Unlike the other former ‘eastern block’ countries like Slovakia, Poland, etc, the Baltics were Soviet Socialist Republics (SSRs), actually inside the USSR itself. That made leaving much more difficult – Russian troops eventually departed three years after independence in 1994. It also means that (apart from Lithuania) they have sizeable ethnic-Russian minorities: 29% in Latvia and 26% in Estonia, and much more, even majorities, in the major cities.

Understandably it made them all very nervous when President Putin vowed recently to protect all Russian-speakers ‘wherever they live’.

The original plan had been to stay the night in Jurmala, a beach resort just west of Riga with 21 miles of white quartz sand. It was a firm favourite of both Khrushchev and Brezhnev. We were hoping to bag a room in the concrete (but recently renovated) Baltic Beach Hotel.

Instead we bump through the northern suburbs of Riga on hilariously rutted roads.


North of Riga, Via Baltica runs right along the coast. At various times we can see the sea through a thin border of trees. At one point we stop for a wee and hear the waves lapping. Time is marginal but doable, we just need to keep it above 100kph. Towns and villages are very sparse on this last stretch which helps a lot.

Incredibly, on 23 August 1989 – to mark the 50th anniversary of the Ribbentrop-Molotov Pact when the Baltics were taken under the Soviet ‘sphere of influence’ – two million people joined hands in a chain stretching 400 miles from Vilnius to Tallin via Riga (not actually following Via Baltica until this final approach to Tallinn). What I find almost as incredible is that I have no recollection of this happening at all.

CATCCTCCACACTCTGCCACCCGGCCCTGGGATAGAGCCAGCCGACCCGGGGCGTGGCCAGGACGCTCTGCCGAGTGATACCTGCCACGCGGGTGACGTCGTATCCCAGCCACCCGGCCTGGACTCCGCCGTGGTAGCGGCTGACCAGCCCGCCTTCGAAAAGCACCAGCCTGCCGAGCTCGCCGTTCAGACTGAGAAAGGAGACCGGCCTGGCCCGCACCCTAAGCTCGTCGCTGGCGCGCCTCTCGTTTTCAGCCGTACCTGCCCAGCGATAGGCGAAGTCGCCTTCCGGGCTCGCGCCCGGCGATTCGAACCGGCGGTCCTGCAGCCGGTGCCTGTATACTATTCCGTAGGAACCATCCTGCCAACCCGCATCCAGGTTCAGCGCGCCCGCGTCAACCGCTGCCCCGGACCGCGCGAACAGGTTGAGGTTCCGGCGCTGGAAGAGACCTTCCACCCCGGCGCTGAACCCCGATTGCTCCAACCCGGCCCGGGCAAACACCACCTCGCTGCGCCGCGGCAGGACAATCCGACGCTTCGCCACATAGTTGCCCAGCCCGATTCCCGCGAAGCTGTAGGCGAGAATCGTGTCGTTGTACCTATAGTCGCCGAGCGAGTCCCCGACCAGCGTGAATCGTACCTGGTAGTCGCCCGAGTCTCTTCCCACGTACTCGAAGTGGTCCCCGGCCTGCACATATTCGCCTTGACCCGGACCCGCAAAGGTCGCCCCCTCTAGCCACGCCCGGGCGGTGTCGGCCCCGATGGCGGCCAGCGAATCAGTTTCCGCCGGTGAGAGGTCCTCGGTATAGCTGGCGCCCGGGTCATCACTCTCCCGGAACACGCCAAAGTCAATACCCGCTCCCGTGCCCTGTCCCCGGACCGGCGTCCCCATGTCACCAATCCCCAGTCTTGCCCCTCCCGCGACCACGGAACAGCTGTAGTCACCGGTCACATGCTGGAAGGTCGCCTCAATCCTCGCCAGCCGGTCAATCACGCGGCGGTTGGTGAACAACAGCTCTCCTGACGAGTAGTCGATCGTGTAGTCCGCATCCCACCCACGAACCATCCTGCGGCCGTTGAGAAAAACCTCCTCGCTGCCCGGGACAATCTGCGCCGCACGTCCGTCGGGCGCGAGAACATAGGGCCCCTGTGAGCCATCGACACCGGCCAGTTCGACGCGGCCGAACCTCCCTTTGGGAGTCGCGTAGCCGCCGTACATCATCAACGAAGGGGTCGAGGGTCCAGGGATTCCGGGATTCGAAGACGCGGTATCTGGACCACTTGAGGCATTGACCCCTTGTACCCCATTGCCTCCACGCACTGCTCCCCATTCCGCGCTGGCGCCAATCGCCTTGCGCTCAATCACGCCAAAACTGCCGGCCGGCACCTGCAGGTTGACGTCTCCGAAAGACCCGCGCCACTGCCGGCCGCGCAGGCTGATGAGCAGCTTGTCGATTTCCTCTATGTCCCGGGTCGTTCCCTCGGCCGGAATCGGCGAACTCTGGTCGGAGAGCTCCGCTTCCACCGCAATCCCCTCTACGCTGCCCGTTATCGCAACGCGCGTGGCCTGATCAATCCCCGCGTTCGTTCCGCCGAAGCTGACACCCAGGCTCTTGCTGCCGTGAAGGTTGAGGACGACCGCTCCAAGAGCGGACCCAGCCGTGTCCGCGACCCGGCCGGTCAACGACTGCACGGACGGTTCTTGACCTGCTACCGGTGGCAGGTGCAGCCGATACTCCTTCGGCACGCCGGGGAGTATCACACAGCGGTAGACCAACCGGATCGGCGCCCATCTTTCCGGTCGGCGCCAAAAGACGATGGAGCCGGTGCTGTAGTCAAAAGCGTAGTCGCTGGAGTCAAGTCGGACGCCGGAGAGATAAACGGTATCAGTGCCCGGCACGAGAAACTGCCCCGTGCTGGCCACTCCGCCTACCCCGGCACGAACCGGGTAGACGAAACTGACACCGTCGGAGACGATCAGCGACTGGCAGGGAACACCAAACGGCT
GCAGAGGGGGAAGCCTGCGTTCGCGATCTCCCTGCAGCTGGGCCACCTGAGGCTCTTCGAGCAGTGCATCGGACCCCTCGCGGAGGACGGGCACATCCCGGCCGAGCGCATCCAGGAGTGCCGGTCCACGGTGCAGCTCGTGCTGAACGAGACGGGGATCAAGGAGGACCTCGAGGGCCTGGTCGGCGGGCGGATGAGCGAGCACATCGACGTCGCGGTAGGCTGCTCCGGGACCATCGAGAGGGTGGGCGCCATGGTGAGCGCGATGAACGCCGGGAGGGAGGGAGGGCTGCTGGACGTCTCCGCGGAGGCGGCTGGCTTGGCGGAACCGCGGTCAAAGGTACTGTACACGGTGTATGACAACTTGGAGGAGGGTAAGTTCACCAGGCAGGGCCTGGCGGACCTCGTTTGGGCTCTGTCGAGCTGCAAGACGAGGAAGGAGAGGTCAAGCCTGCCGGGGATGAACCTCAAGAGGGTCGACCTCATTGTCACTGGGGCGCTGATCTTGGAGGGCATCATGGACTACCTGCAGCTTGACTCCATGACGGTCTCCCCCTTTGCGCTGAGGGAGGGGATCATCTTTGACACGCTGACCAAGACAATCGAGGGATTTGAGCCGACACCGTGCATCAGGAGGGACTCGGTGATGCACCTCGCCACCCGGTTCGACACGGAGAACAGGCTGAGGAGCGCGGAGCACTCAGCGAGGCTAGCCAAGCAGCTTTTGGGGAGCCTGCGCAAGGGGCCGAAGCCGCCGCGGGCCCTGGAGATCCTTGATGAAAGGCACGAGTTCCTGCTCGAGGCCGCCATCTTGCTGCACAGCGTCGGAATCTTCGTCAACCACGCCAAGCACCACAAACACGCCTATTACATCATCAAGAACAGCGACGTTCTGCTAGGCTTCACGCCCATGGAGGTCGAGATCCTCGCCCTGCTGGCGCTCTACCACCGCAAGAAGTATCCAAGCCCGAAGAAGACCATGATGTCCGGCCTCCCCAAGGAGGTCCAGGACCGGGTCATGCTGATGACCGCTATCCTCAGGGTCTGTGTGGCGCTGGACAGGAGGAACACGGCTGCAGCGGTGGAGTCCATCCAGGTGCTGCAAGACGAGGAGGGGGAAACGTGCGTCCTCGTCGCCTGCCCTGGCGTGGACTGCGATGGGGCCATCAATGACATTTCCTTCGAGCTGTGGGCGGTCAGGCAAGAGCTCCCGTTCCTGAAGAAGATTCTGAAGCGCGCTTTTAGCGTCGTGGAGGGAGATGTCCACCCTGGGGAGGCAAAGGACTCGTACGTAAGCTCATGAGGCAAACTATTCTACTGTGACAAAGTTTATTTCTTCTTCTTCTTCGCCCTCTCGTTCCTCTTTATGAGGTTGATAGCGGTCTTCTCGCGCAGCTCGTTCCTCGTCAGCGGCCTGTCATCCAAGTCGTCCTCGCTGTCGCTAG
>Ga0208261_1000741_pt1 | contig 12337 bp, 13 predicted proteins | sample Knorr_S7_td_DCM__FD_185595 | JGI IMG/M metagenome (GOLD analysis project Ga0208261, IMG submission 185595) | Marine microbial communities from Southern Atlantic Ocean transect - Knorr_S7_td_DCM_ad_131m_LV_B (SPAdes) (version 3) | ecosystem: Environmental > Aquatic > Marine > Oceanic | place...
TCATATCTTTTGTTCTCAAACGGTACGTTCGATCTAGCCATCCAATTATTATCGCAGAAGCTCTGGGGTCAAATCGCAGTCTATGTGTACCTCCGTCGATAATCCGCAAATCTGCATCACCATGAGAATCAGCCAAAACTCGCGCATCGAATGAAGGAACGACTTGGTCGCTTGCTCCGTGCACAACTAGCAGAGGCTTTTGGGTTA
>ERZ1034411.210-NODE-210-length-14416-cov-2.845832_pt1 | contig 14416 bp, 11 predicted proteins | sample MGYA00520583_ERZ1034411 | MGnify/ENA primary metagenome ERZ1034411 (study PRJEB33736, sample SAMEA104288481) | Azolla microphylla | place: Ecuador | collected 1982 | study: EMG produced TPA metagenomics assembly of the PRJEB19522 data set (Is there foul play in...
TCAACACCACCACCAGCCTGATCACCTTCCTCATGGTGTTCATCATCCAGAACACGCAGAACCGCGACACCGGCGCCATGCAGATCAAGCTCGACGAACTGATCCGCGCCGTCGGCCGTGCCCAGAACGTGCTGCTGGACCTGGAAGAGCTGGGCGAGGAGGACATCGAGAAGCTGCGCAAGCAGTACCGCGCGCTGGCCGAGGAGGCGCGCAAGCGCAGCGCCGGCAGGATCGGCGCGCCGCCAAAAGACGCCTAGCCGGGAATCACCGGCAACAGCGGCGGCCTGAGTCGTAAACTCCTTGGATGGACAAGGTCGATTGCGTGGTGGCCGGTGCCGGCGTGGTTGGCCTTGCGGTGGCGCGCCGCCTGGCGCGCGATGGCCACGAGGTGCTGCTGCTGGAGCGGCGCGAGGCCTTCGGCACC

I was also ignorant of the fact that Estonia has the world’s most comprehensive network of electric vehicle fast chargers. For €30 a month you can charge up as much as you like, to 80% in 30 minutes, at any of the 160 chargers in every corner of the country.

It’s all part of Estonia’s national plan to position itself at the cutting edge of technology. As well as a president who is very (inter)active on Twitter – @IlvesToomas – Estonian entrepreneurs also invented Skype and Kazaa and the whole country is a giant (free) wifi hotspot. They even vote online.

If we didn’t see much of Riga then we see virtually nothing of Tallinn at all, despite driving right through the city centre, so focused are we on catching the boat. In the end, after stop start traffic, we make it with minutes to spare.

There are two ferry terminals, one for Tallink in the east, the other for Viking Line, St Peter Line and Eckero Line in the west. After a few moments panic we brave the Viking Line check in booth. She shrugs her shoulders and flogs us a ticket. Less than five minutes after that we’re on board. It’s packed this random Wednesday in mid-April, possibly with Easter shoppers, and costs €97.


Also see Driving across Finland and Driving down Sweden’s east coast.